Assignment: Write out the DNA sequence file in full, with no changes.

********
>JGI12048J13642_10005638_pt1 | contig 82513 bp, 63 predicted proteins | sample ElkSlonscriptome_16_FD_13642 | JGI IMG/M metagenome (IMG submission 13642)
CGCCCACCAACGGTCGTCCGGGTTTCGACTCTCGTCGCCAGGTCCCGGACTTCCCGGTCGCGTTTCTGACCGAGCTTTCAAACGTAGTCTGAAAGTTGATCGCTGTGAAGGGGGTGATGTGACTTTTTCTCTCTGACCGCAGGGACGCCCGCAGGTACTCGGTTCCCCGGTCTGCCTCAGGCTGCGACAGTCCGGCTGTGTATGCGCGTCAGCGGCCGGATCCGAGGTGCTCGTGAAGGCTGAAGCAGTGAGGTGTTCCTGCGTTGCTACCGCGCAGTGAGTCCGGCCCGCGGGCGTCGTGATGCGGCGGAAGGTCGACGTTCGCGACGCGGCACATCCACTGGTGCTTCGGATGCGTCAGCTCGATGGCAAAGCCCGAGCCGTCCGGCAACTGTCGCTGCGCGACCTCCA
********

>JGI12048J13642_10005638_pt1 | contig 82513 bp, 63 predicted proteins | sample ElkSlonscriptome_16_FD_13642 | JGI IMG/M metagenome (IMG submission 13642)
CGCCCACCAACGGTCGTCCGGGTTTCGACTCTCGTCGCCAGGTCCCGGACTTCCCGGTCGCGTTTCTGACCGAGCTTTCAAACGTAGTCTGAAAGTTGATCGCTGTGAAGGGGGTGATGTGACTTTTTCTCTCTGACCGCAGGGACGCCCGCAGGTACTCGGTTCCCCGGTCTGCCTCAGGCTGCGACAGTCCGGCTGTGTATGCGCGTCAGCGGCCGGATCCGAGGTGCTCGTGAAGGCTGAAGCAGTGAGGTGTTCCTGCGTTGCTACCGCGCAGTGAGTCCGGCCCGCGGGCGTCGTGATGCGGCGGAAGGTCGACGTTCGCGACGCGGCACATCCACTGGTGCTTCGGATGCGTCAGCTCGATGGCAAAGCCCGAGCCGTCCGGCAACTGTCGCTGCGCGACCTCCA